I can't believe you can eat that many eggs and not get a stomach ache!
posted by jeb at 2:56 PM on April 6, 2009 [1 favorite]


Don't know most of the answers, but here:

4a: You can eat mango peel. It makes my mouth tingle in unpleasant ways (mild, mild allergy possibly) so I don't, but it's fine.

6. Mango fruit freezes/thaws well, chopped in chunks.

9: Sprouted pinto beans should be safe to eat.
posted by notquitemaryann at 3:01 PM on April 6, 2009


In terms of organic ...

Here's the most recent list for fruits and vegetables. (And while it's sort of obvious, keep in mind that if you buy dried versions, they should also be organic, like since grapes are pretty bad, make sure you buy organic raisins.)

Consumer Reports has a good list that breaks it down into "as often as you can", "if price is no object" and "don't bother." This site says rice is important to buy organic (and I've found some other info that backs that up) but most other grains don't really matter since they're pretty highly processed. I can't find anything on beans that says one way or the other. If you don't mind paying for it, then go with the organic.

As for the cost -- have you tried looking for organic rice in a regular grocery store? I don't know how much the last bag of brown rice I bought was, but I don't remember being horrified by the price.
posted by darksong at 3:12 PM on April 6, 2009 [2 favorites]


Questions 1 and 2:

There are two reasons, as far as I can tell, to spend money on organic: 1) if you're worried about pesticides / chemicals, or 2) if you're interested in buying outside of corporate agriculture, and supporting local alternatives (which tend to be organic). Obviously this is not the case if you're buying from large-scale suppliers and distributers (i.e. Whole Foods)

My rule of thumb is that the benefits from 1) tend to be chimerical -- unless you're living a VERY clean lifestyle, using only holistic cleaning products, and not living in a city, you're already ingesting more than your fair share of chemicals, and that the benefits from organic are probalby a wash. (note: this is not critical consensus - only my opinion) The benefits from 2) are self-evident, but just as easily solved by eating locally. This is what I care about, so this is what I tend to do? Typically I'll only buy grocery-store organics unless there's a compelling reason -- or if there's no price difference.

Question 3:

Most olive oil is imported, and as far as I can tell, quality control is sketchy even for organic products -- regular olive oil is usually adulterated and mixed with other (cheaper) kinds of oil. I'd imagine "organic" benefits here are almost entirely packaging.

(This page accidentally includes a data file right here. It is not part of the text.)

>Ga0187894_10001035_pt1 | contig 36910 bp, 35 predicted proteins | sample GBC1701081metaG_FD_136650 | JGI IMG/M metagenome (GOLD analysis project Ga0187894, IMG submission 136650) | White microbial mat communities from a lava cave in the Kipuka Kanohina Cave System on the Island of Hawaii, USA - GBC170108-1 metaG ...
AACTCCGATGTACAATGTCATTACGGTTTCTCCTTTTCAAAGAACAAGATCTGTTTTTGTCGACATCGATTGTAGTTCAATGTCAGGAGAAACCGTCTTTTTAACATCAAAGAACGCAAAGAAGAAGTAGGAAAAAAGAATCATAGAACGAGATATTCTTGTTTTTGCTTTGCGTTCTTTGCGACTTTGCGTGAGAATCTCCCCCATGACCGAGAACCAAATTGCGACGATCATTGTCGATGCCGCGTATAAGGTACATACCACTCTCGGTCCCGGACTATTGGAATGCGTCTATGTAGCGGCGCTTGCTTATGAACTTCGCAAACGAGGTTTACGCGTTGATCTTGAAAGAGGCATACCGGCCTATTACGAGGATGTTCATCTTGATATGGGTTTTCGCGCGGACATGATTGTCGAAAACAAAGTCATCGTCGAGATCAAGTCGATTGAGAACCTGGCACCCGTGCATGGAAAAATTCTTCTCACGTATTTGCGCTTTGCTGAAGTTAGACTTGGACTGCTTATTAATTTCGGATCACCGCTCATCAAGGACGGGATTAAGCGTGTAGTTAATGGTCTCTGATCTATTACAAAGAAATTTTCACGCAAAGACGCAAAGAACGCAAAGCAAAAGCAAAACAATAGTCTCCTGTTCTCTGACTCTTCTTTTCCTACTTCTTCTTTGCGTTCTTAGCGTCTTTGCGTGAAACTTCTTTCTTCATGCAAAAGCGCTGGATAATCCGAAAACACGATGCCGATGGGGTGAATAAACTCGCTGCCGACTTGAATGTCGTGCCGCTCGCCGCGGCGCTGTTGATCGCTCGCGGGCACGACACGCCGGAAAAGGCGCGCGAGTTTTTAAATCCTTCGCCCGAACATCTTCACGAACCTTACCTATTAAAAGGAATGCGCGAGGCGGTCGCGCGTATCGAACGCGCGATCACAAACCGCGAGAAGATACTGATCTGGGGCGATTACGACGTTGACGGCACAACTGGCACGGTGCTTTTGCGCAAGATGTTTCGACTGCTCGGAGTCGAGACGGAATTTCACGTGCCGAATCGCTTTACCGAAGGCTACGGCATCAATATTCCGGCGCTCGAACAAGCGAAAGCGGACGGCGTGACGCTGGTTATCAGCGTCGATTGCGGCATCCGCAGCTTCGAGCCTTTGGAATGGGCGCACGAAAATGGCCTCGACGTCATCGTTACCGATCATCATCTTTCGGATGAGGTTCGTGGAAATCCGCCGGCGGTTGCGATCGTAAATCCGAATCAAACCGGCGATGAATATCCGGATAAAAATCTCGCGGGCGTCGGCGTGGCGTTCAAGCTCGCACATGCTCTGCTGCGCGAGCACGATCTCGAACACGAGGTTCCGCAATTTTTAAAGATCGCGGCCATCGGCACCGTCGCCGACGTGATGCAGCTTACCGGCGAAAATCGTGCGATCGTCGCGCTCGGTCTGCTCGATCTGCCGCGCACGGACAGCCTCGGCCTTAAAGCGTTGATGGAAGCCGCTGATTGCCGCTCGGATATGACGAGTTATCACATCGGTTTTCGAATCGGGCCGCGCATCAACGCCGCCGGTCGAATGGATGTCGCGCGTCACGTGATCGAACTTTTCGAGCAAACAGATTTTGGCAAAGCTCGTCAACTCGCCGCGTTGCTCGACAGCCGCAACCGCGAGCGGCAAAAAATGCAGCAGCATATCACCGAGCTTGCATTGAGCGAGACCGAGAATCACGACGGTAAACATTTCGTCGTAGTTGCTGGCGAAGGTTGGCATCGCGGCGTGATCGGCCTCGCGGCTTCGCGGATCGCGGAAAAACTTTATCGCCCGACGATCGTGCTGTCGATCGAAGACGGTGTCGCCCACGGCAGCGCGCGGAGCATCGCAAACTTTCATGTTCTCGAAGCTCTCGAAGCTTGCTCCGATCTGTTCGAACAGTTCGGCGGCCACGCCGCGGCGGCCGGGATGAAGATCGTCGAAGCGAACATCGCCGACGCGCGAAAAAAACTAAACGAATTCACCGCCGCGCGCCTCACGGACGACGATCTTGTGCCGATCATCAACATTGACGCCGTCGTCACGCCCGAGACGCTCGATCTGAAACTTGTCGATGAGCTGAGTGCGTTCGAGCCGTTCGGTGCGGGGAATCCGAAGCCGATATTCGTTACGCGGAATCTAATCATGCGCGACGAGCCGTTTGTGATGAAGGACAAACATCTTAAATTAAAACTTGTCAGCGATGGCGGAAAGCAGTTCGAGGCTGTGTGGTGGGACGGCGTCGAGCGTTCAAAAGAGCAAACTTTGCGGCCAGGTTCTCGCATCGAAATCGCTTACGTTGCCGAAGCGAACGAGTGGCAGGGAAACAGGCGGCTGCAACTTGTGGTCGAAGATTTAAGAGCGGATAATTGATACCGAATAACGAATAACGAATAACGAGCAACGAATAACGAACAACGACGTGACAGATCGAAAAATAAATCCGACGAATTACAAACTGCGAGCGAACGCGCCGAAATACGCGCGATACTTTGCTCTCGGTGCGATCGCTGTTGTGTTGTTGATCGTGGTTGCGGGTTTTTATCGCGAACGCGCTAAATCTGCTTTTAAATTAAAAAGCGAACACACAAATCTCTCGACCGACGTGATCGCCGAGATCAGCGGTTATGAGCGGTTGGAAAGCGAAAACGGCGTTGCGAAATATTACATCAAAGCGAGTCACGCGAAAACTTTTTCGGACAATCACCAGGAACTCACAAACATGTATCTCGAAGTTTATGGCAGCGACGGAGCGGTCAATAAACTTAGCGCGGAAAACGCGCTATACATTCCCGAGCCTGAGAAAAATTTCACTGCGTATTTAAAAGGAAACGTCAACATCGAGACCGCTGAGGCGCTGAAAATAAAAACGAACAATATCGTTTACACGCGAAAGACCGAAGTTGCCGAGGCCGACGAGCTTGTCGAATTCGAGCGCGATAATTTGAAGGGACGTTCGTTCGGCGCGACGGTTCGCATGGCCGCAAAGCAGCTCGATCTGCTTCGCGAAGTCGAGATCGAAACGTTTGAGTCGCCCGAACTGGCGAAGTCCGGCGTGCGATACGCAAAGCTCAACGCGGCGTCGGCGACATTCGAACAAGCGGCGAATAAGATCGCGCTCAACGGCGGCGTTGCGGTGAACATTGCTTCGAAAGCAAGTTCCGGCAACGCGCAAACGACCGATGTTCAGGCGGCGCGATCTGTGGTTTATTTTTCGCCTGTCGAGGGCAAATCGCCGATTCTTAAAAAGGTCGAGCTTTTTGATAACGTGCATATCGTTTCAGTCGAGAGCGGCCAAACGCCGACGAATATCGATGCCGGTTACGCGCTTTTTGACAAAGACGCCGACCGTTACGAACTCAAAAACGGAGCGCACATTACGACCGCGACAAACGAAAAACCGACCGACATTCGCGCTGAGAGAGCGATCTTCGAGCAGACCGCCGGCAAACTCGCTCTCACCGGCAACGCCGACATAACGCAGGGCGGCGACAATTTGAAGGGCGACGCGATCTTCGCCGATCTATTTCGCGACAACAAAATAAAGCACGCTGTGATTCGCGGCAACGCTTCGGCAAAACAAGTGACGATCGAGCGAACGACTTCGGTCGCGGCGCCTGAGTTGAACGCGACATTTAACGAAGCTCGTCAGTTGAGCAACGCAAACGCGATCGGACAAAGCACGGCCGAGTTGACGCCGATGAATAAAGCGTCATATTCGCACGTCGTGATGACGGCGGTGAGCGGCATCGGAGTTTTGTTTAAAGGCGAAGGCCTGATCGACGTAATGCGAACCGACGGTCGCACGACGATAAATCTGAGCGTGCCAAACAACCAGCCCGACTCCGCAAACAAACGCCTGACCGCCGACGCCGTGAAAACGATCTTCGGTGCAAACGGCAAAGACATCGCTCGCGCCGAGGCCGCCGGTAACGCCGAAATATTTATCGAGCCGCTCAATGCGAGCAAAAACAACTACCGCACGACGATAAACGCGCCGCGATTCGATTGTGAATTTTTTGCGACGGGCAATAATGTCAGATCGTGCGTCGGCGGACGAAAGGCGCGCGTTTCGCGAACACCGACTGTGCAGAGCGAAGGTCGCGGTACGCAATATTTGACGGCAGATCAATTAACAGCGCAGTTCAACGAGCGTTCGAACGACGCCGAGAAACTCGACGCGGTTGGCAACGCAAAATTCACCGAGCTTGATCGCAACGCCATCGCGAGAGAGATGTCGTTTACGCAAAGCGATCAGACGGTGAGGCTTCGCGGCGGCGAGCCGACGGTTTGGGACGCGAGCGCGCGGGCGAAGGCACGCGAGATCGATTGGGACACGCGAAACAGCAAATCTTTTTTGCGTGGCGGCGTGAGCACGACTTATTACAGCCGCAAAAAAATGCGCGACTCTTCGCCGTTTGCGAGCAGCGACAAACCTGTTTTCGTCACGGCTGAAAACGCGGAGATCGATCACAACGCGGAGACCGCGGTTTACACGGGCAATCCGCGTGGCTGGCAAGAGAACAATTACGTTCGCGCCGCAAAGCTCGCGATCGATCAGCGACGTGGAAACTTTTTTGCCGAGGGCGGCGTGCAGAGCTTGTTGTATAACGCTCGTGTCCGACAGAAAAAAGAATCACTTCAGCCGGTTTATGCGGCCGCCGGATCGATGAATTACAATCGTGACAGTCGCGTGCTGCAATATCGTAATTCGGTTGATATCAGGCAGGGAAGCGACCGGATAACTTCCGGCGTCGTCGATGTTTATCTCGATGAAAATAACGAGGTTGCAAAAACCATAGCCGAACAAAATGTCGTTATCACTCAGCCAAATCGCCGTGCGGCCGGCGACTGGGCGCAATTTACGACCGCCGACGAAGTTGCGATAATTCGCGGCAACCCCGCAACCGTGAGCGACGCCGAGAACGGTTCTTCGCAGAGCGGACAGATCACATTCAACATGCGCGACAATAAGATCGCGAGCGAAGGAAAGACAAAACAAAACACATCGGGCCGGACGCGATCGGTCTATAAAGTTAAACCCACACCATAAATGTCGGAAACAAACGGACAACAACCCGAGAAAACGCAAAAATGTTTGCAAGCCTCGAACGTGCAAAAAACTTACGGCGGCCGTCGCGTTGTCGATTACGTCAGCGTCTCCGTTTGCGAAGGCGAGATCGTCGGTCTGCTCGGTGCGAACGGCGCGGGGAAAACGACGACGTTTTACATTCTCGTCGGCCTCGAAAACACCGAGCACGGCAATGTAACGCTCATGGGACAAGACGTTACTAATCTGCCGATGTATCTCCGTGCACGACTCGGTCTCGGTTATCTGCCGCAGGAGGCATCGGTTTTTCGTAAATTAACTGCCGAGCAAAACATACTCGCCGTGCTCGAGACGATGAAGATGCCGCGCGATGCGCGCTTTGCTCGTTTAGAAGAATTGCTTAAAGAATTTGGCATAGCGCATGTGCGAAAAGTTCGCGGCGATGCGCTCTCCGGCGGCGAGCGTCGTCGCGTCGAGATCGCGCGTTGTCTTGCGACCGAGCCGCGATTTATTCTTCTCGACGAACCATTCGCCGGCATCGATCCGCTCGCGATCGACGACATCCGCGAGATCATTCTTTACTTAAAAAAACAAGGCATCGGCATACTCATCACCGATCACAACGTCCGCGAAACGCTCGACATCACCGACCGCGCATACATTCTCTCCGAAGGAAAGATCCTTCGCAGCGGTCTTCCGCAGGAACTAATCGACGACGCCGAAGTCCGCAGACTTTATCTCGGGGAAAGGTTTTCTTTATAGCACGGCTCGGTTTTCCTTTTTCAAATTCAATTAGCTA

Questions 4, 5, and 6:

Yum! Mangoes and Kumquats! (cue insane jealousy) in your YARD???

Question 7:

I'd imagine you can freeze anything (including avocados) as long as you don't care about hte consistency when they come out. (checking the internet) Yes! yes you can

To freeze, mash the avocados with a fork. Add one teaspoon lime or lemon juice per avocado and mix well. The best way to freeze the prepared mashed avocados is to use a freeze-weight zip lock bag. Fill the bag with the mashed avocado. Remove the air from the bag and then zip closed and freeze.

Question 8:

smell the beans -- if they look like they're rotting, don't eat them. otherwise -- awesome! you've just made sprouts!
posted by puckish at 3:16 PM on April 6, 2009


Also: Is three or five egg yolks a day too much bad-guy fat?

This stuff is easily calculable; here is a page with some numbers; here is another. 3-5 egg yolks is 5.1-8.5 grams of saturated fat, well under the recommended 20 (though that is for medium eggs, I bet you are buying x-large b/c that is the easiest size to buy). However, you are blowing dietary cholesterol out of the water, with 630-1050 grams a day, where the recommended daily intake is 300 (I am getting these numbers from here, found via google). I have read that most blood cholesterol comes from saturated fat, not dietary cholesterol, but still, this seems like a crazy thing to do.

Also, that is a huge amount of protein. Just calculating the numbers, 16 eggs is _twice_ the recommended daily intake for protein, for just one meal it sounds like. (I guess it is not out of the realm of possibility given heavy exercise but...) Personally I would consider eating more carbs.
posted by advil at 3:52 PM on April 6, 2009


Also, that is a huge amount of protein.

I guess I should say, huge unless you are actually on a low-carb diet, in which case it is probably even a little low (and the other numbers become less surprising, too).
posted by advil at 4:06 PM on April 6, 2009


This doesn't exactly answer your question, but the other question to consider when buying organics is whether you think the benefits to the environment (beyond you) are worthwhile.
posted by AnnaRat at 4:37 PM on April 6, 2009


AnnaRat: You mean that the harm organics can cause to the environment is outweighed by the personal benefits right?
posted by Midnight Rambler at 5:02 PM on April 6, 2009


My condo complex have four kumquat trees full of ripe kumquats right now, they are sweet as can be, really good, one of them right next to where I often practice yoga, down on the river, great fun, eat and practice. But fact is that I do not know much about these little dudes, not having been raised where they grow. Question 4: Is it okay to eat the skin of kumquats? I pretty much chew all the fruit out of them, spit the seed and skins into the river -- am I losing vitamins and whatnot? Will I die or some such if I do eat the skins? Question 4a: Also -- mangoes; I am not supposed to eat the skin off these dudes either, correct? (I don't eat them, but I'm wondering...)

A lot of people get a poison-ivy-like reaction to mango skins, which is why eating them is not recommended.

Kumquats...erm, you're kinda doing it backwards from the usual way. The skins are sweet, the pulp is sour. And yes, it's typical to eat the whole thing, including the skin.
posted by desuetude at 5:54 PM on April 6, 2009